FSB makes proposals to achieve greater convergence in cyber incident reporting17 October 2022
+41 61 280 8477
The Financial Stability Board (FSB) today published a consultative document on Achieving Greater Convergence in Cyber Incident Reporting. Timely and accurate information on cyber incidents is crucial for effective incident response and recovery and promoting financial stability. The proposals take a comprehensive approach and include:
Recommendations to address the challenges to achieving greater convergence in cyber incident reporting. Drawing on the experience of financial authorities and engagement with financial institutions, the FSB has set out 16 recommendations to address the practical issues associated with the collection of cyber incident information from financial institutions and the onward sharing between financial authorities.
Further work on establishing common terminologies related to cyber incidents. A key instrument for achieving convergence in cyber incident reporting is the use of a common language. In particular, a common definition and understanding for what constitutes a ‘cyber incident’ is needed that avoids the over reporting of incidents that are not meaningful for financial authorities or financial stability.
Proposal to develop of a common format for incident reporting exchange (FIRE). A review of incident reporting templates and stocktake of authorities’ cyber incident reporting regimes indicated a high degree of commonality in the information requirements for cyber incident reports. Building on these commonalities, the FSB proposes the development of a common reporting format that could be further considered among financial institutions and financial authorities.
The FSB is inviting feedback on this consultative document, in particular on the questions it has set out. Responses should be sent to email@example.com by 31 December 2022 with the subject line ‘CIR Convergence’. Responses will be published on the FSB’s website unless respondents expressly request otherwise.
Notes to editors
The FSB published a report on Cyber Incident Reporting: Existing Approaches and Next Steps for Broader Convergence in October 2021. The report found that fragmentation exists across sectors and jurisdictions in the scope of what should be reported for a cyber incident; methodologies to measure severity and impact of an incident; timeframes for reporting cyber incidents; and how cyber incident information is used. This subjects financial institutions that operate across borders or sectors to multiple reporting requirements for one cyber incident. At the same time, financial authorities receive heterogeneous information for a given incident, which could undermine a financial institution’s response and recovery actions. Recognising that information on cyber incidents is crucial for effective actions and promoting financial stability, the G20 asked the FSB to take forward work to achieve greater convergence in cyber incident reporting.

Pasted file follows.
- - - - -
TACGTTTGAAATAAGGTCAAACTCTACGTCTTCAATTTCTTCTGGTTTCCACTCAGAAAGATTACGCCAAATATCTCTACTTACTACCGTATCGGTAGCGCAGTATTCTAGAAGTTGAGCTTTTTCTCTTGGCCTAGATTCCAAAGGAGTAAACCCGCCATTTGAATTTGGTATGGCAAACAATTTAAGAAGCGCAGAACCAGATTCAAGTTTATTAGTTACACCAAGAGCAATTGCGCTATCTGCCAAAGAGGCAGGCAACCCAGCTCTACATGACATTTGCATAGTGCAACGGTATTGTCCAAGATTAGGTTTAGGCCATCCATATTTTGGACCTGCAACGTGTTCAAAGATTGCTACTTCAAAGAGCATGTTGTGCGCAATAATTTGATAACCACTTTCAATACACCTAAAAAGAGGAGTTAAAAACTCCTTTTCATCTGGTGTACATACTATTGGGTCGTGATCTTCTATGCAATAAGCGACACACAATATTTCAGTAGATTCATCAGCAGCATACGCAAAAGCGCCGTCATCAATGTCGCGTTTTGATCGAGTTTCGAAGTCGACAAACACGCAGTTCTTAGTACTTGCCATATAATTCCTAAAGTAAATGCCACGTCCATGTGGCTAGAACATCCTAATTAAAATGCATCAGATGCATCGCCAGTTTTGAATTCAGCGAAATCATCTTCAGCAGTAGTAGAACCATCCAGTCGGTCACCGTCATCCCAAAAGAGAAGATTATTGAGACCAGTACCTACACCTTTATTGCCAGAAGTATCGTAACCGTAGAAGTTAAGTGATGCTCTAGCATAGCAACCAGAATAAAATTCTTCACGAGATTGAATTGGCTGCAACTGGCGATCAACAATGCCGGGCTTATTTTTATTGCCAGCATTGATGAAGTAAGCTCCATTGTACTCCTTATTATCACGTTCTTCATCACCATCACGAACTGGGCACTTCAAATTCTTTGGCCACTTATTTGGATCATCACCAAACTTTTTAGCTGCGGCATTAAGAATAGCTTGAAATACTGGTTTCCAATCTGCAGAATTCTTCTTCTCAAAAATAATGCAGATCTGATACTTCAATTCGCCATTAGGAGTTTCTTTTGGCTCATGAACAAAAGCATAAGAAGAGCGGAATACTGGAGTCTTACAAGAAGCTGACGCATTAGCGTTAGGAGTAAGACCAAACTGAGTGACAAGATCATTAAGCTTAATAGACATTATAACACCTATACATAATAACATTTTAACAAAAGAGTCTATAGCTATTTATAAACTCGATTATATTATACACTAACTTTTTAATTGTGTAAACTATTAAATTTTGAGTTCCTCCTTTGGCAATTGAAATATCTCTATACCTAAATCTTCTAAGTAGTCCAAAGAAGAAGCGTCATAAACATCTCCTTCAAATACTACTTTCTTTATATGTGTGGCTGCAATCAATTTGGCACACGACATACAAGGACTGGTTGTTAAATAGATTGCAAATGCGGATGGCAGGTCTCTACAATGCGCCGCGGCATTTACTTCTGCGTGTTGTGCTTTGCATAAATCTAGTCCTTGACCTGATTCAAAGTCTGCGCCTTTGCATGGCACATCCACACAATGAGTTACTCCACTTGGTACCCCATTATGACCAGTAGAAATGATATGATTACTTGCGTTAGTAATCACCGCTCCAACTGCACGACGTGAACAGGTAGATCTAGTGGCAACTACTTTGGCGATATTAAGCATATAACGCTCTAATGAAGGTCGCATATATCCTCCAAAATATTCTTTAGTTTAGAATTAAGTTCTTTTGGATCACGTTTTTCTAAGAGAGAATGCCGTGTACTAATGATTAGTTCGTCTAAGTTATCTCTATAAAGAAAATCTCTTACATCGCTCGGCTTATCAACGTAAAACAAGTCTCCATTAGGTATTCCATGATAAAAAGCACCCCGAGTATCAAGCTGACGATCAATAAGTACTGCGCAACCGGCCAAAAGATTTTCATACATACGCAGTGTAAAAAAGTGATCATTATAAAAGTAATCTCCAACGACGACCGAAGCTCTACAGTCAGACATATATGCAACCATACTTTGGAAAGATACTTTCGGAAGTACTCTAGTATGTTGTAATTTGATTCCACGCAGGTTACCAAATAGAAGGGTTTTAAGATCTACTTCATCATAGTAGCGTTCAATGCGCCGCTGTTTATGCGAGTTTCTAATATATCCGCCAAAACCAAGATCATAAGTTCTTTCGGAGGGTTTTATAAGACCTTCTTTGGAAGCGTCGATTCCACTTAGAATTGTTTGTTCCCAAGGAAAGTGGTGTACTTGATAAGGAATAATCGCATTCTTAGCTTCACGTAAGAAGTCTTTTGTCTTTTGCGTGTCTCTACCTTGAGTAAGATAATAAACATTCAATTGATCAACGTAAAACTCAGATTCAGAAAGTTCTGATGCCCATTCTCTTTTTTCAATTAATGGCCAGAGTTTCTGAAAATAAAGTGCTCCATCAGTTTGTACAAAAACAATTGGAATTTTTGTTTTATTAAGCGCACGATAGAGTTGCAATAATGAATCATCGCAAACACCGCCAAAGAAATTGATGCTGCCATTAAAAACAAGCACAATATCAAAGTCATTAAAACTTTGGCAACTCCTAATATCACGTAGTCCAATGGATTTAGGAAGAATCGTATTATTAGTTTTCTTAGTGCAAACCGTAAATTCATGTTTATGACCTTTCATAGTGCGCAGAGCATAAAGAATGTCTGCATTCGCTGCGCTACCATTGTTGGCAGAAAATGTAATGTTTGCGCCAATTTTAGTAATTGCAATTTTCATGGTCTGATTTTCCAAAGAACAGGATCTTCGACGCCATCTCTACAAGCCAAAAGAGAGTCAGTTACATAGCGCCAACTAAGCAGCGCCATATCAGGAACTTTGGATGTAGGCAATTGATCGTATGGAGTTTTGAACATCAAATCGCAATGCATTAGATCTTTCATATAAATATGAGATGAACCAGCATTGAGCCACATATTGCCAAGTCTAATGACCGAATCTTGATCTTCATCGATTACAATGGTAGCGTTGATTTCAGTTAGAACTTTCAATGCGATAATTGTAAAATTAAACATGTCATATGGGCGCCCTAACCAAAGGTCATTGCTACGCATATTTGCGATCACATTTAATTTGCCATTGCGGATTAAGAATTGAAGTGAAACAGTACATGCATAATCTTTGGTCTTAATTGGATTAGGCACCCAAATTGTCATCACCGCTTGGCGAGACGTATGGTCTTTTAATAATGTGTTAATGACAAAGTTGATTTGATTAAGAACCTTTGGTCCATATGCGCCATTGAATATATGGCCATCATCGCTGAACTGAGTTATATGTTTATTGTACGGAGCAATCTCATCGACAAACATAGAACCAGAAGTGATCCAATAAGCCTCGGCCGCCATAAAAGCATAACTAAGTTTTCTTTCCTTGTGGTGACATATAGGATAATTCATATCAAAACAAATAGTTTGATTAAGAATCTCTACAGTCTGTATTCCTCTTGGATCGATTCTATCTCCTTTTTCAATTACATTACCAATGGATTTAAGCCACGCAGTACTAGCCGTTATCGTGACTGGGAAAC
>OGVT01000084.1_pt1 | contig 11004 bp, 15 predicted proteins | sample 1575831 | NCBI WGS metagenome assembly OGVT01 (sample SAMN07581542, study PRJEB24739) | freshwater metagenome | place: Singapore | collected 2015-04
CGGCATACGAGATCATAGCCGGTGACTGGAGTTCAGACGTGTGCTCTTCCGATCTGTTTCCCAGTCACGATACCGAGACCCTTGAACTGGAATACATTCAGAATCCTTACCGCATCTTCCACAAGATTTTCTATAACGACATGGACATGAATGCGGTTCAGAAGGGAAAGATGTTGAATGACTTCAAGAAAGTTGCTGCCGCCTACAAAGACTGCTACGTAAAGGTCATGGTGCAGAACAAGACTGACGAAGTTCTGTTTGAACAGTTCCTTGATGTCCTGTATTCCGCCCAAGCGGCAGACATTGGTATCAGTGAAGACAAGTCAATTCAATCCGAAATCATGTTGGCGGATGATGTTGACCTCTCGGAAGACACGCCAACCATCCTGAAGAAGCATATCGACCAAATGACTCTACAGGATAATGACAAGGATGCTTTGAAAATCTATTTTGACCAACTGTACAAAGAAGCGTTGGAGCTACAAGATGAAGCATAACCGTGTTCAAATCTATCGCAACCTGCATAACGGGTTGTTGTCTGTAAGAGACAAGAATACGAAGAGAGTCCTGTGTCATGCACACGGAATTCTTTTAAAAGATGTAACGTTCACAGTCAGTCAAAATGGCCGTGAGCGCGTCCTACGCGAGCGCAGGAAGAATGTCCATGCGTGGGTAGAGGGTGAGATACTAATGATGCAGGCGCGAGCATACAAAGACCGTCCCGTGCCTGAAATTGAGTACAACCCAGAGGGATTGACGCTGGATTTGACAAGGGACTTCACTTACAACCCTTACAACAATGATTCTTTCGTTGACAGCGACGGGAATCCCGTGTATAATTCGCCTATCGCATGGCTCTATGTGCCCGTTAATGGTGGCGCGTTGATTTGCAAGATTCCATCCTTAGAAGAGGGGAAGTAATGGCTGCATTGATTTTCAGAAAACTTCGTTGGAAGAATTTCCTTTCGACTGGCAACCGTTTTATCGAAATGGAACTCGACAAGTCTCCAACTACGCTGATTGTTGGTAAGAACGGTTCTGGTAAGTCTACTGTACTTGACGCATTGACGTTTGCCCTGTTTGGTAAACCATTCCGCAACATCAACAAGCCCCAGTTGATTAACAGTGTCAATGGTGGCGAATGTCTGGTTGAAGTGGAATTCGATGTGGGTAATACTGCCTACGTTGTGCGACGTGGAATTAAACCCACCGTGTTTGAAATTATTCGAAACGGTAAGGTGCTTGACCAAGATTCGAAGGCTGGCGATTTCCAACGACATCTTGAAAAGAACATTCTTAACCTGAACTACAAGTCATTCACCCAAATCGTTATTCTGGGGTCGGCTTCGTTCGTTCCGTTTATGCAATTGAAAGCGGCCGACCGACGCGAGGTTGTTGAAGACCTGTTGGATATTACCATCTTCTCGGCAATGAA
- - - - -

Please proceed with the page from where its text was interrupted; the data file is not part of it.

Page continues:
In 2018, the FSB developed a Cyber Lexicon to foster a common understanding of relevant cyber security and cyber resilience terminology across the financial sector, including banking, financial market infrastructures, insurance and capital markets, and with other industry sectors. A common lexicon could foster a common understanding with other industry sectors and facilitate appropriate cooperation to enhance cyber security and cyber resilience.
The FSB coordinates at the international level the work of national financial authorities and international standard-setting bodies and develops and promotes the implementation of effective regulatory, supervisory, and other financial sector policies in the interest of financial stability. It brings together national authorities responsible for financial stability in 24 countries and jurisdictions, international financial institutions, sector-specific international groupings of regulators and supervisors, and committees of central bank experts. The FSB also conducts outreach with approximately 70 other jurisdictions through its six Regional Consultative Groups.
The FSB is chaired by Klaas Knot, President of De Nederlandsche Bank. The FSB Secretariat is located in Basel, Switzerland, and hosted by the Bank for International Settlements.